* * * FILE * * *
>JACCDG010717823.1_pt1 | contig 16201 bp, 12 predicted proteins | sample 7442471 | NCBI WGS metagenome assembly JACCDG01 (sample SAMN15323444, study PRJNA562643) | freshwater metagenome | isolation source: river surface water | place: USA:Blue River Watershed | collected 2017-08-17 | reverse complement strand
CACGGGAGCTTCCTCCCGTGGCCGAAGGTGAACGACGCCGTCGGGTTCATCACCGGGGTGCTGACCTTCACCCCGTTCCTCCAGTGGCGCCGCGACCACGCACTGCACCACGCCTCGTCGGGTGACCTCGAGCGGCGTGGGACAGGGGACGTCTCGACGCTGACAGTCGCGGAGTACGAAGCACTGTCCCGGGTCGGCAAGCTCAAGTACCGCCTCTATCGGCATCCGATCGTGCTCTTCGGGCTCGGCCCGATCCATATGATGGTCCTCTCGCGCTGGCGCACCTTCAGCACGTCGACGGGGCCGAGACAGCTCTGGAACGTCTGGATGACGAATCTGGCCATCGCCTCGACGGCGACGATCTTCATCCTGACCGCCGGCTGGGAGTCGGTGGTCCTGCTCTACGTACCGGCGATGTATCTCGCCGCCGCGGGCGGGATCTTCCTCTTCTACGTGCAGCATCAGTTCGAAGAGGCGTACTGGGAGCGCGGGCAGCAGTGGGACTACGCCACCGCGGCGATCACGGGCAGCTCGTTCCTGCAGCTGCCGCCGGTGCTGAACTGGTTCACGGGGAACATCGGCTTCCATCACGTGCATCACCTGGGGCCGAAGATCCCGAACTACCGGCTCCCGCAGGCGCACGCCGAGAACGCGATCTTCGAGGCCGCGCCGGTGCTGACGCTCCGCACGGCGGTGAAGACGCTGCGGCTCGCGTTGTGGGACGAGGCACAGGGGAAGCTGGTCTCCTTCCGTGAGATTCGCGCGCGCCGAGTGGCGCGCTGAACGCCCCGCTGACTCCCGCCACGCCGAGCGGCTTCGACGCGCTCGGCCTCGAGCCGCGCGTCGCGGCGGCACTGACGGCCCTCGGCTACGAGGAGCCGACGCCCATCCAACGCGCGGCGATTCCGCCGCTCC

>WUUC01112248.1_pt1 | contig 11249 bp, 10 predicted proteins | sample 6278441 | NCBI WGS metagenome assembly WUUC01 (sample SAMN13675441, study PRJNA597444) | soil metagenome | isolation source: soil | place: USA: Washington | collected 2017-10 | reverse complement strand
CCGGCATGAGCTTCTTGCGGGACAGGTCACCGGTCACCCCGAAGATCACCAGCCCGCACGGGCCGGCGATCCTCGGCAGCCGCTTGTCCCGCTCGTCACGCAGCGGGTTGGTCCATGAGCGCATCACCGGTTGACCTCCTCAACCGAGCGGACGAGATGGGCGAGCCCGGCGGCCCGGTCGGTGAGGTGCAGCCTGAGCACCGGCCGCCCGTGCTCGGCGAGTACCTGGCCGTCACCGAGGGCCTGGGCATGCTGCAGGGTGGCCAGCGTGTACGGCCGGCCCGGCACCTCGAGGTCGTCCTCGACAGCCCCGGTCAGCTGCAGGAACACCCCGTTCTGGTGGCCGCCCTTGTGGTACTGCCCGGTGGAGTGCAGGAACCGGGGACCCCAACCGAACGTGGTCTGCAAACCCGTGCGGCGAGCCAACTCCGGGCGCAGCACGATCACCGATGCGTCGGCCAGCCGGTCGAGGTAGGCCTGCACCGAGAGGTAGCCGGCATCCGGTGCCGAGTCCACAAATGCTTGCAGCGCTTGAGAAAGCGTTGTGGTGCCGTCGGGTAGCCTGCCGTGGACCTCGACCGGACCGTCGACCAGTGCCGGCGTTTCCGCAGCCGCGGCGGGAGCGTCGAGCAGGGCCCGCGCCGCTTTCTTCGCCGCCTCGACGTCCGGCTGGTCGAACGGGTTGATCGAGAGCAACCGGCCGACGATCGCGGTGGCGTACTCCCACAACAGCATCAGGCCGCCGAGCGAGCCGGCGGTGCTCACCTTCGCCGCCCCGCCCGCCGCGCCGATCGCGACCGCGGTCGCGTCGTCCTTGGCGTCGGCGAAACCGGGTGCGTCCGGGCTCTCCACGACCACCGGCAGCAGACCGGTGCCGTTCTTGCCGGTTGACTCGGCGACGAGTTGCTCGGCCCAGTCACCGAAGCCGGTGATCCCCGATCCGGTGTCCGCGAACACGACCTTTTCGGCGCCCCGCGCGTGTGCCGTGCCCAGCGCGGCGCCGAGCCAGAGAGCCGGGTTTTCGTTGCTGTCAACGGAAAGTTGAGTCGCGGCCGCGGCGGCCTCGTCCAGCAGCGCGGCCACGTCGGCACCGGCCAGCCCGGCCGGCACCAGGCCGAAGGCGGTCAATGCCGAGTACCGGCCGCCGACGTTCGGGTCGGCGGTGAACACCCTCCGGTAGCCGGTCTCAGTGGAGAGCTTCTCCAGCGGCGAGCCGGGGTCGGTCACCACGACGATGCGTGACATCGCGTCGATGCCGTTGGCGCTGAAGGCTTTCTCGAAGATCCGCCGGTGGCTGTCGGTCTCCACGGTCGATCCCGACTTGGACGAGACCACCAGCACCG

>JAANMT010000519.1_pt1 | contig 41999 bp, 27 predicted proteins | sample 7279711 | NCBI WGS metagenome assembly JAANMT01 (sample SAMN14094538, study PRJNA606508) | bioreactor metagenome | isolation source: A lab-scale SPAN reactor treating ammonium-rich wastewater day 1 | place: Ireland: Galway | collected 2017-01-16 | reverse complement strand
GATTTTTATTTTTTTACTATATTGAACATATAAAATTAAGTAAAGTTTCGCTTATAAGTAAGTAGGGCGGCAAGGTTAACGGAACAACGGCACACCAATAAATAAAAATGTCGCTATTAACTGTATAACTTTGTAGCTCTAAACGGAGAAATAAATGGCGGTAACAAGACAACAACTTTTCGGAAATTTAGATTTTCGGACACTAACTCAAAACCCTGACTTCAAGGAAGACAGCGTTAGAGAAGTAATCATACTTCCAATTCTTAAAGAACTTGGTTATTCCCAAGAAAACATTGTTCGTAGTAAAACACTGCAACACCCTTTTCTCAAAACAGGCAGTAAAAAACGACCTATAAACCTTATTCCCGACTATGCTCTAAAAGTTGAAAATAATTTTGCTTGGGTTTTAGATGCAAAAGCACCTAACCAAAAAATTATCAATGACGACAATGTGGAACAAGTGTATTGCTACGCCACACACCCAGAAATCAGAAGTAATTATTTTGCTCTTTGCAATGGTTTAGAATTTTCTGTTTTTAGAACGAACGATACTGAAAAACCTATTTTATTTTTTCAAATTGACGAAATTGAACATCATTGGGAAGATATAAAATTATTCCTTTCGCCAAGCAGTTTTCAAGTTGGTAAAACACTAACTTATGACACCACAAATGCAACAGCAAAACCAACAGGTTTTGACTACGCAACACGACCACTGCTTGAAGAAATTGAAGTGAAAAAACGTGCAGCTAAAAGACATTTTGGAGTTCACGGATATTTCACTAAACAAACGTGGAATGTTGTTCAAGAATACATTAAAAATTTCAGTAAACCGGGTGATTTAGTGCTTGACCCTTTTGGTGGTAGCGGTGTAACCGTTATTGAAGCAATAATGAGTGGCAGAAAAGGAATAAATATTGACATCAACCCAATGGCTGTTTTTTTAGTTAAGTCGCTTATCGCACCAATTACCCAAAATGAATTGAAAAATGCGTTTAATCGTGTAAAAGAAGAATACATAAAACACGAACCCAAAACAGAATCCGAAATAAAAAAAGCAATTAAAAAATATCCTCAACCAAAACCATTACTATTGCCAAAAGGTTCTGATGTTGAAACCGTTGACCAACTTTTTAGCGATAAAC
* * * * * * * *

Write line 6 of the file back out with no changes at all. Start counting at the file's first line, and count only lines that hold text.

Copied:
GATTTTTATTTTTTTACTATATTGAACATATAAAATTAAGTAAAGTTTCGCTTATAAGTAAGTAGGGCGGCAAGGTTAACGGAACAACGGCACACCAATAAATAAAAATGTCGCTATTAACTGTATAACTTTGTAGCTCTAAACGGAGAAATAAATGGCGGTAACAAGACAACAACTTTTCGGAAATTTAGATTTTCGGACACTAACTCAAAACCCTGACTTCAAGGAAGACAGCGTTAGAGAAGTAATCATACTTCCAATTCTTAAAGAACTTGGTTATTCCCAAGAAAACATTGTTCGTAGTAAAACACTGCAACACCCTTTTCTCAAAACAGGCAGTAAAAAACGACCTATAAACCTTATTCCCGACTATGCTCTAAAAGTTGAAAATAATTTTGCTTGGGTTTTAGATGCAAAAGCACCTAACCAAAAAATTATCAATGACGACAATGTGGAACAAGTGTATTGCTACGCCACACACCCAGAAATCAGAAGTAATTATTTTGCTCTTTGCAATGGTTTAGAATTTTCTGTTTTTAGAACGAACGATACTGAAAAACCTATTTTATTTTTTCAAATTGACGAAATTGAACATCATTGGGAAGATATAAAATTATTCCTTTCGCCAAGCAGTTTTCAAGTTGGTAAAACACTAACTTATGACACCACAAATGCAACAGCAAAACCAACAGGTTTTGACTACGCAACACGACCACTGCTTGAAGAAATTGAAGTGAAAAAACGTGCAGCTAAAAGACATTTTGGAGTTCACGGATATTTCACTAAACAAACGTGGAATGTTGTTCAAGAATACATTAAAAATTTCAGTAAACCGGGTGATTTAGTGCTTGACCCTTTTGGTGGTAGCGGTGTAACCGTTATTGAAGCAATAATGAGTGGCAGAAAAGGAATAAATATTGACATCAACCCAATGGCTGTTTTTTTAGTTAAGTCGCTTATCGCACCAATTACCCAAAATGAATTGAAAAATGCGTTTAATCGTGTAAAAGAAGAATACATAAAACACGAACCCAAAACAGAATCCGAAATAAAAAAAGCAATTAAAAAATATCCTCAACCAAAACCATTACTATTGCCAAAAGGTTCTGATGTTGAAACCGTTGACCAACTTTTTAGCGATAAAC